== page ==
Friday, 29 October 2010

The Phantom Highwayman of Rackenford, Devon

Small and somewhat isolated, Rackenford has always been determined to improve itself. In 1235 the village persuaded its lord, Robert de Sideham, to make a special journey to the court of King Henry III to secure royal permission to hold the annual sheep and cattle fair. This gave the village not only the benefit of the trade and the many visitors, but allowed them to gather fiens from any locals who sold goods elsewhere. It was a real moneyspinner.

The Stag Inn had been built just three years earlier to cater for the booming trade from drovers, livestock dealers and farmers who came to Rackenford at fair time and throughout the year. Two centuries later the booming market provided the village with enough cash to rebuild its church completely with a fine wagon roof and some beautiful wooden sculpture. The market faded away after World War II, but the village is still busy ensuring its livelihood with a newly built village shop selling local honey, lamb, cakes and crafts of all kinds.

Back in the 1730s, Rackenford managed to attract visits from a very wealthy young man. From time to time he would ride into the village, secure a room at the Stag Inn and spend his money freely on whatever Rackenford had to offer in the way of food, drink and entertainments. Having stayed a few weeks, the mysterious stranger would ride off again only to return after an absence of some weeks or months.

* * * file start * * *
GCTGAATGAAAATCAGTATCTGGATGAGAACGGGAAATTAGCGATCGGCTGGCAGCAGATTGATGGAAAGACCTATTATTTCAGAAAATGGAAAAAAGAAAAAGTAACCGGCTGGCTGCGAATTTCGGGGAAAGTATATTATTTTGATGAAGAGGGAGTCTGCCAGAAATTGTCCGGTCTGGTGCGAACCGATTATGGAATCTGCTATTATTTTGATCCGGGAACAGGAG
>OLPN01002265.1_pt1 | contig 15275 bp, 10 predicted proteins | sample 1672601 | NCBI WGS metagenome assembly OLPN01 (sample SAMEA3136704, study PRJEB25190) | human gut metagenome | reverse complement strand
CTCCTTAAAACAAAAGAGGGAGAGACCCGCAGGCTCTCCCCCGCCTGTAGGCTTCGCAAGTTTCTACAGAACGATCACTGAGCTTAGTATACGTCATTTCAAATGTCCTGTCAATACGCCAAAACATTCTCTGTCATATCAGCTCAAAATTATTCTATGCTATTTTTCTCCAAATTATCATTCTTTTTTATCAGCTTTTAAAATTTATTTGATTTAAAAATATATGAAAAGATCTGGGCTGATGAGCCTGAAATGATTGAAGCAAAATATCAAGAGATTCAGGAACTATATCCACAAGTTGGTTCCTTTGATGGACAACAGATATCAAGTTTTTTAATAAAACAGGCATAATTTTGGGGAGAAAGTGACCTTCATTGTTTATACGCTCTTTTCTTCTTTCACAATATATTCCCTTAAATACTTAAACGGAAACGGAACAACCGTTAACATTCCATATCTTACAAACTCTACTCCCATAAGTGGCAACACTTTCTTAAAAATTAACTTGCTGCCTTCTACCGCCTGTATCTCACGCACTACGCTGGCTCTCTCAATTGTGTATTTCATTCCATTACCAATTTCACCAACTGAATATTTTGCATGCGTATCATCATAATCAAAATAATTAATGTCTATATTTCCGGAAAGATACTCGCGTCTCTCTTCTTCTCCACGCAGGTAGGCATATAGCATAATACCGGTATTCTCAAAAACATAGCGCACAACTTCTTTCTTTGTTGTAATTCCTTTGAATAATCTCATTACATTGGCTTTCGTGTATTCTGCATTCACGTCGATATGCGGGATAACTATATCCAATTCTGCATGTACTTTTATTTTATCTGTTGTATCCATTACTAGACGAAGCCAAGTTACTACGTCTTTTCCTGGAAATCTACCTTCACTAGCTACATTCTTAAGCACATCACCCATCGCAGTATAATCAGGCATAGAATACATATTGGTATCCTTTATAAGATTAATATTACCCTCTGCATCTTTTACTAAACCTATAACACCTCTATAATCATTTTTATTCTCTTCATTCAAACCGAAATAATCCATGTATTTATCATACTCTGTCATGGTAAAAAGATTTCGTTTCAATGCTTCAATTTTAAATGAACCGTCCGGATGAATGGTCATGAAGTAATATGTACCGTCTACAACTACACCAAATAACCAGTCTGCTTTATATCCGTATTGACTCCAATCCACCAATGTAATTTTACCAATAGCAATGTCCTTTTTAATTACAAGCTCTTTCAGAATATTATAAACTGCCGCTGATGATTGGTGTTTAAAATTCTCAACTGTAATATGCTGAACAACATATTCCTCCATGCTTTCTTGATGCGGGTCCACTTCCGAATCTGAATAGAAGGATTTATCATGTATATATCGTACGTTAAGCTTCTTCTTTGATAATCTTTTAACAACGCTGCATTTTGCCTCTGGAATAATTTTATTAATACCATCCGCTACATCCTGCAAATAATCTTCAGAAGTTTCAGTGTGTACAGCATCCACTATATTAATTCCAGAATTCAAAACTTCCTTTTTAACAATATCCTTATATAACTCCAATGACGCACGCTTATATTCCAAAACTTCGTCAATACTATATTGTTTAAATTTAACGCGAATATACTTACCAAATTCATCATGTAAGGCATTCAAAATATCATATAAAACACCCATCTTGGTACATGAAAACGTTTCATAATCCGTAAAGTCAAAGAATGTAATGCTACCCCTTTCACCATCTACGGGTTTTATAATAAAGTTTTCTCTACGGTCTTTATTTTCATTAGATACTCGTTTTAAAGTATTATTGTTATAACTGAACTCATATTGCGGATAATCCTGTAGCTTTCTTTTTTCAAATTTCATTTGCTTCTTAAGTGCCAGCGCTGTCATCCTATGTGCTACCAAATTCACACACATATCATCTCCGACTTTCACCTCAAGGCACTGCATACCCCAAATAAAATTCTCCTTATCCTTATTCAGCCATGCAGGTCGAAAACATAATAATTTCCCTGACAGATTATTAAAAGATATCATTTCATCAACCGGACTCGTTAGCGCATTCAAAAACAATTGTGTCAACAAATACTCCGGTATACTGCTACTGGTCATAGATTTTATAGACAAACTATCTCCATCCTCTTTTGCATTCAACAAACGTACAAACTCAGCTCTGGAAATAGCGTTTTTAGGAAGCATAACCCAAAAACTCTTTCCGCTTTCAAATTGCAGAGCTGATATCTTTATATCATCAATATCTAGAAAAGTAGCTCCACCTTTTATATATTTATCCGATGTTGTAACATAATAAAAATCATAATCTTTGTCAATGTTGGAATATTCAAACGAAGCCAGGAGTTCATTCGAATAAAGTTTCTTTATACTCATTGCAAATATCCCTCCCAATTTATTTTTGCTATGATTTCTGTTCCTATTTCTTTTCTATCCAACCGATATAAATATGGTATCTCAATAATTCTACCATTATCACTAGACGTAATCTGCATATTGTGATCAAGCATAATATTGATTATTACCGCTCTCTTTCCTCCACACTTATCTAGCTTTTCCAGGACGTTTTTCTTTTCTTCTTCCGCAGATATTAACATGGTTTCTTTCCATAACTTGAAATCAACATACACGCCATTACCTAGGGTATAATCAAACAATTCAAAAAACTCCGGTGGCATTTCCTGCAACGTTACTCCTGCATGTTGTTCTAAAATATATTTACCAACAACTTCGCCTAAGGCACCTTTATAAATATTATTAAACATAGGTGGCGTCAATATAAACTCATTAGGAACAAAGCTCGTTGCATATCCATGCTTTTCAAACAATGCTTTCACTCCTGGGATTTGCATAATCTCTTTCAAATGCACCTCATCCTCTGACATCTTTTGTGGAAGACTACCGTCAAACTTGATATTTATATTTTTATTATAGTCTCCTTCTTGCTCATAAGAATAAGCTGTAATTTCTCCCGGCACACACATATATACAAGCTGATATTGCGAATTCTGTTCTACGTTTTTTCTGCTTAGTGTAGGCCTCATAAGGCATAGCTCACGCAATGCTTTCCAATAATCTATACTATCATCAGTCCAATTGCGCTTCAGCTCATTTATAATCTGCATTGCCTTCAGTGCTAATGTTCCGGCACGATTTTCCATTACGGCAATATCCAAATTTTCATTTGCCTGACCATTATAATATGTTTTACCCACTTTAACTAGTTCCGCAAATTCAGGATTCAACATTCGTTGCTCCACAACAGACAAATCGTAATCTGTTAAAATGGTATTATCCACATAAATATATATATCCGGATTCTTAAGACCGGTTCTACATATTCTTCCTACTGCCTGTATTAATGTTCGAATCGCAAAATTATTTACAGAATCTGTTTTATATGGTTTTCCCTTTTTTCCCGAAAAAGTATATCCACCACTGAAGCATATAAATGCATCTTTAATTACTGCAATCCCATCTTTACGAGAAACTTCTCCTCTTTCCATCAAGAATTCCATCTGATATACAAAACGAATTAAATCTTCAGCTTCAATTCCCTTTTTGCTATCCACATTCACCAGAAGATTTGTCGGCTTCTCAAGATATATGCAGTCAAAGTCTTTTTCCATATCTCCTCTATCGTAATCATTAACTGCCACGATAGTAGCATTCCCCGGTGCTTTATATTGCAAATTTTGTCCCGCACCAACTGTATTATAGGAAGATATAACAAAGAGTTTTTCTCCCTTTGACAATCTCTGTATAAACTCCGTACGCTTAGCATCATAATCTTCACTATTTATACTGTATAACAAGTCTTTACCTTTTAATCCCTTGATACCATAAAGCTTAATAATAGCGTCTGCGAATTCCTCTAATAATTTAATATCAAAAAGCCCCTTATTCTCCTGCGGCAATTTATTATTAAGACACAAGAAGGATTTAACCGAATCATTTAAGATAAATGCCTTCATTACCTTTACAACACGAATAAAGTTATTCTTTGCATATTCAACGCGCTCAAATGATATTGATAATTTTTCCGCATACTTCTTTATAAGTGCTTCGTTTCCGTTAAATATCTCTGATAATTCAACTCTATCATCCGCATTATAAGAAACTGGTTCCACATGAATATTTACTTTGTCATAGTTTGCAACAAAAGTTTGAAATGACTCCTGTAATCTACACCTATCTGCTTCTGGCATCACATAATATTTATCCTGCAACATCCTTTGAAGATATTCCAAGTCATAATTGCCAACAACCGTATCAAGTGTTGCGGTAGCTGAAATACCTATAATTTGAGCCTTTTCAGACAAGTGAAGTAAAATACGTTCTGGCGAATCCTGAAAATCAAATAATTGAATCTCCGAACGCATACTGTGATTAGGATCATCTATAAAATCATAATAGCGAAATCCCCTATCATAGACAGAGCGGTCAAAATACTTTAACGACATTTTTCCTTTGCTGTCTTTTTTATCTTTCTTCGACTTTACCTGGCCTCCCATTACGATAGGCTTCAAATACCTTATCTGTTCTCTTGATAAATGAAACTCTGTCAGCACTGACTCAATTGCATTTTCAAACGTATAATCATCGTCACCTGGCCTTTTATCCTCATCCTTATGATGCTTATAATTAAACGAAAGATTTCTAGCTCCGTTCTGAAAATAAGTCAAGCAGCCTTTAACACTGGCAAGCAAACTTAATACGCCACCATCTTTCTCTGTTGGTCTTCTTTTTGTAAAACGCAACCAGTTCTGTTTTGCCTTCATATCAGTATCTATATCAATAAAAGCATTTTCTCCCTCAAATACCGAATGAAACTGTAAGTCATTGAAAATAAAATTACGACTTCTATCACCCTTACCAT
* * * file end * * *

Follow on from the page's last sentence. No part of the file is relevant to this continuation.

In February 1735, the elegantly dressed horseman left Rackenford for the last time. Only later did the villagers discover that their free-spending guest had been none other than the notorious highwayman Tom King. King had been tempted away from his West Country haunts by an offer to team up with the equally notorious Dick Turpin. The two men planned to become rich attacking the wealthy merchants who travelled between London and the provincial cities of York, Norwich and Bristol. For some months everything went well for the unscrupulous pair, but then they were ambushed by the Bow Street Runners. In the shoot out that followed, Turpin shot King by mistake and then fled. King died by the roadside.

And then his ghost returned to the Stag Inn in Rackenford. It still appears from time to time, as King did in life, riding his horse into the courtyard and striding into the bar. He has also been seen lurking in the porch, perhaps keeping any eye open for any sign of of the forces of law and order.


 
This is an extract from Haunted Places of Devon by Rupert Matthews

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